Working with brands in the built environment is becoming a more sophisticated process. Frost’s agency recently curated a photography exhibition for Commonwealth Bank’s new HQ, sourcing images from well-known photographers who had shot everyday life in Australia, reportage style. “It was a lengthy process, but it is now a permanent exhibition in the building,” he explains.

“Increasingly, we are decorating entrance areas or foyers with installations that express an organisation’s approach to life and space. We often take inspiration from materials and shapes in the building, and use signage systems in a way that puts an identity on the building.”

For the head office of Stockland, which is large property development company in Sydney, Frost Design created a huge flip-dot board for the entrance. “They wanted plasma screens, but it needed something less corporate, more playful,” explains Frost. For American Express’s Sydney HQ, they took archived Annie Leibovitz images commissioned for its advertising campaigns, and blew them up on to walls. The South Australia Water Authority HQ in Adelaide involved Frost teaming up with one of his best photographer friends in London to take pictures of a huge tank of water using a row of Hasselblad cameras, to create images for a 60m facade.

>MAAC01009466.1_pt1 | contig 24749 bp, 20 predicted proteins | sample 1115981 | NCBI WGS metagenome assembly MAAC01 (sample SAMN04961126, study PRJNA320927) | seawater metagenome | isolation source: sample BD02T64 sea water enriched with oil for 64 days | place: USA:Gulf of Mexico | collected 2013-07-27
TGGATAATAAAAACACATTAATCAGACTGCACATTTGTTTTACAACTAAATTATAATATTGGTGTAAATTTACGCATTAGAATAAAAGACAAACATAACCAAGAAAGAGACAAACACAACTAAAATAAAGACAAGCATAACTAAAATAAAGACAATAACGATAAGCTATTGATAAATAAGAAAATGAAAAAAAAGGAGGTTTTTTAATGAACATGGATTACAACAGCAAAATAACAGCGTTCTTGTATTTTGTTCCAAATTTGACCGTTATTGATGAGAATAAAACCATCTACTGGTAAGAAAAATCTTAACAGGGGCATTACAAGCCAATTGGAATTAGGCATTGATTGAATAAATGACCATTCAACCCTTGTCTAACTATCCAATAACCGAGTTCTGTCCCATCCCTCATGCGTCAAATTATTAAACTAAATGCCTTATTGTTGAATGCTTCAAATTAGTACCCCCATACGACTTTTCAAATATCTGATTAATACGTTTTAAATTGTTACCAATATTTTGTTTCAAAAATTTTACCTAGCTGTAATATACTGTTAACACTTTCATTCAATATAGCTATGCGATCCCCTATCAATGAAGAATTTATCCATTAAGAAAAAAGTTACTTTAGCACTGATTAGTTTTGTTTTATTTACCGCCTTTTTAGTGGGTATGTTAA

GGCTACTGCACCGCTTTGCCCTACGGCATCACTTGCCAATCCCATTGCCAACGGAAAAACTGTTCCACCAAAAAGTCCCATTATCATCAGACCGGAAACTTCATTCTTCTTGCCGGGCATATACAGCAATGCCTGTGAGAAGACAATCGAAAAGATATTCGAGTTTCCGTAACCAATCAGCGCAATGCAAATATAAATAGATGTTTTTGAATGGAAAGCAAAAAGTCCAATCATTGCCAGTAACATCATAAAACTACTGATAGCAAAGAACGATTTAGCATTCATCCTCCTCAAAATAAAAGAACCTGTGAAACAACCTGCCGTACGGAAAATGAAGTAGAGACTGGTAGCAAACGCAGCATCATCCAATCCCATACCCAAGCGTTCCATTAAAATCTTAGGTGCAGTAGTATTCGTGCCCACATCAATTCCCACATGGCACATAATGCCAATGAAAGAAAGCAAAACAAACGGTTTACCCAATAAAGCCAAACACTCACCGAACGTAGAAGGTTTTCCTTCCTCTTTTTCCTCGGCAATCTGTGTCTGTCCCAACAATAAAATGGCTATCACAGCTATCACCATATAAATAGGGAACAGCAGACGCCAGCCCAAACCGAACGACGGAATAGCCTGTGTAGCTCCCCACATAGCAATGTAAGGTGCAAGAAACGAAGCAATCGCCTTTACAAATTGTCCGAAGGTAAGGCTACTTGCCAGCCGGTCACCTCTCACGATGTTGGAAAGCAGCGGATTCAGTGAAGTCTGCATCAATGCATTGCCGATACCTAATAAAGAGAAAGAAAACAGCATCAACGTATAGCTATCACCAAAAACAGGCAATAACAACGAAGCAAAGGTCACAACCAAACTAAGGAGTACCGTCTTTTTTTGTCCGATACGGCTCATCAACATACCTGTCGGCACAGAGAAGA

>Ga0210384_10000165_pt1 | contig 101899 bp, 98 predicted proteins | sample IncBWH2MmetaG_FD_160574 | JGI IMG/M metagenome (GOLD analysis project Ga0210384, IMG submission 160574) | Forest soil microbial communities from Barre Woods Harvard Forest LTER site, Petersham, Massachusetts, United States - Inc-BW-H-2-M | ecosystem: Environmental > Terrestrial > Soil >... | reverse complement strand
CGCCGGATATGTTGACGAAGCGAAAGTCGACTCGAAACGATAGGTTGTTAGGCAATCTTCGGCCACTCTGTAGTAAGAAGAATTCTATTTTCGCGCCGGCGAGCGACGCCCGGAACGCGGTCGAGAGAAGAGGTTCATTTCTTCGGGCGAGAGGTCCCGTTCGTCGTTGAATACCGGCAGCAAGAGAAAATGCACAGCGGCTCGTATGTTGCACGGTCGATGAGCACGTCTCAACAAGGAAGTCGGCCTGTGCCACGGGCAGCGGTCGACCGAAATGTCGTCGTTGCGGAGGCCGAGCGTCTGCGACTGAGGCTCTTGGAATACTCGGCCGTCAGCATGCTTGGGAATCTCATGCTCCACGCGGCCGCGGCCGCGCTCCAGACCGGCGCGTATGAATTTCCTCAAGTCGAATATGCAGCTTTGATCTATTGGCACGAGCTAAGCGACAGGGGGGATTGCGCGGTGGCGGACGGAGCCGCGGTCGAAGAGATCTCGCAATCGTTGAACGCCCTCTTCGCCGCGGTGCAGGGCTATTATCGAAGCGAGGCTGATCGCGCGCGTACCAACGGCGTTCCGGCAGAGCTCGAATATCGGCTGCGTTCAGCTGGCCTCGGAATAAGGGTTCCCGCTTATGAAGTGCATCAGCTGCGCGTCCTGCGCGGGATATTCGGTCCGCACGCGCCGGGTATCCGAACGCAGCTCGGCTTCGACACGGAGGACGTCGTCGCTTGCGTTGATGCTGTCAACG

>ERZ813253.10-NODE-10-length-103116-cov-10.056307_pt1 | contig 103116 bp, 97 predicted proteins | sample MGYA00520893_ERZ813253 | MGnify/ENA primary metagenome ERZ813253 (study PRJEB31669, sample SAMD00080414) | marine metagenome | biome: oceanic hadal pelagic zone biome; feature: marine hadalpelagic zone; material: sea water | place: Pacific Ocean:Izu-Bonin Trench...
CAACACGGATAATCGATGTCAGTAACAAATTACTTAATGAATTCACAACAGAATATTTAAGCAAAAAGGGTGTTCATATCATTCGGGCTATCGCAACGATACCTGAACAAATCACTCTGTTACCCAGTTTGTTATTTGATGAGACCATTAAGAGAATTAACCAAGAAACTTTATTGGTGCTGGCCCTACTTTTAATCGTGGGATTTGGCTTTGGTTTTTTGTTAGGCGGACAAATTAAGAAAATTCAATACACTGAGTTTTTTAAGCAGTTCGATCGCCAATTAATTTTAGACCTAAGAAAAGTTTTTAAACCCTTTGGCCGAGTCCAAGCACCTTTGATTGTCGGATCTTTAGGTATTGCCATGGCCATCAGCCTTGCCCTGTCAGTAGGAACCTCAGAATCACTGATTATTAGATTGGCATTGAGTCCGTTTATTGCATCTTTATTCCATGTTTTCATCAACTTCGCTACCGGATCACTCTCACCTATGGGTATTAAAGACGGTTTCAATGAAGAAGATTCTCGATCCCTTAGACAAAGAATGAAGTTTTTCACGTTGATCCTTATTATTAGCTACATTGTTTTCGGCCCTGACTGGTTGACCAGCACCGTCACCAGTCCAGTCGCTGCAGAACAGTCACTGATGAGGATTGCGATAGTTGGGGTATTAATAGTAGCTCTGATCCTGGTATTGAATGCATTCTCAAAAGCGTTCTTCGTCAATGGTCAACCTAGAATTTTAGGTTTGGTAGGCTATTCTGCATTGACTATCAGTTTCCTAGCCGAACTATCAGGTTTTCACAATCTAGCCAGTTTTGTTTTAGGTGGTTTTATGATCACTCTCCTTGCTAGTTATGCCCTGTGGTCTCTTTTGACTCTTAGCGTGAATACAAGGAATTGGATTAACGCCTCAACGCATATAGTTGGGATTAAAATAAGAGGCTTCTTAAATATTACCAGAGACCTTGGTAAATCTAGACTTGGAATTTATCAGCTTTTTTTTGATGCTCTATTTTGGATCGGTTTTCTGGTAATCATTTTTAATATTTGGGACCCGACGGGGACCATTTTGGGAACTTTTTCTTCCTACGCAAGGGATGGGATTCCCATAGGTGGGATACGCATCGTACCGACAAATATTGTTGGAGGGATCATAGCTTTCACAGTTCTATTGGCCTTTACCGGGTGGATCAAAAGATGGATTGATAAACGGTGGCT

“For us, moving from 2D [print, magazine, books, logos] to 3D [hotels, offices, swimming pools] was a natural extension of the Frost Design brand. We have a real passion in the area, and other people see that.”

Frost spent five years at Britain’s best-known design agency, Pentagram, before setting up his own agency in 1994. Not wanting to start from scratch when he relocated to Australia, he teamed up with a company that had been established for 30 years. When things didn’t go as planned on arrival, Frost bought the Sydney business, and in 2004, Frost Design in Sydney was set up. He concentrated
on expanding the business, before sending some of his most trusted Sydney colleagues to head up the London office, which reopened last August.

“At first, the 24-hour working day turned me into an insomniac, but it actually makes people take more responsibility in the business, as it’s no longer just me doing it,” recalls Frost. And working from Australia to London is becoming ever less problematic. “How technology has geared up to allow you to work faster is phenomenal. I can remember 10 years ago doing design layouts for magazines on a holiday by fax and FedEx.” This year, the third Frost Design office will open, in Dubai.

Frost also guest lectures on design courses in the UK, often at universities or colleges that turned him down when he first applied for an MA in graphic design.

“If you are determined to do good things, you can make them happen,” he explains. “If making money is your priority, your values change. You have to produce good work, but enjoy the process at the same time.

“It is important to be positive about life and the opportunities you get, to create positive situations. By valuing friendships with other creative people, staying positive and being genuine, you really can move mountains.”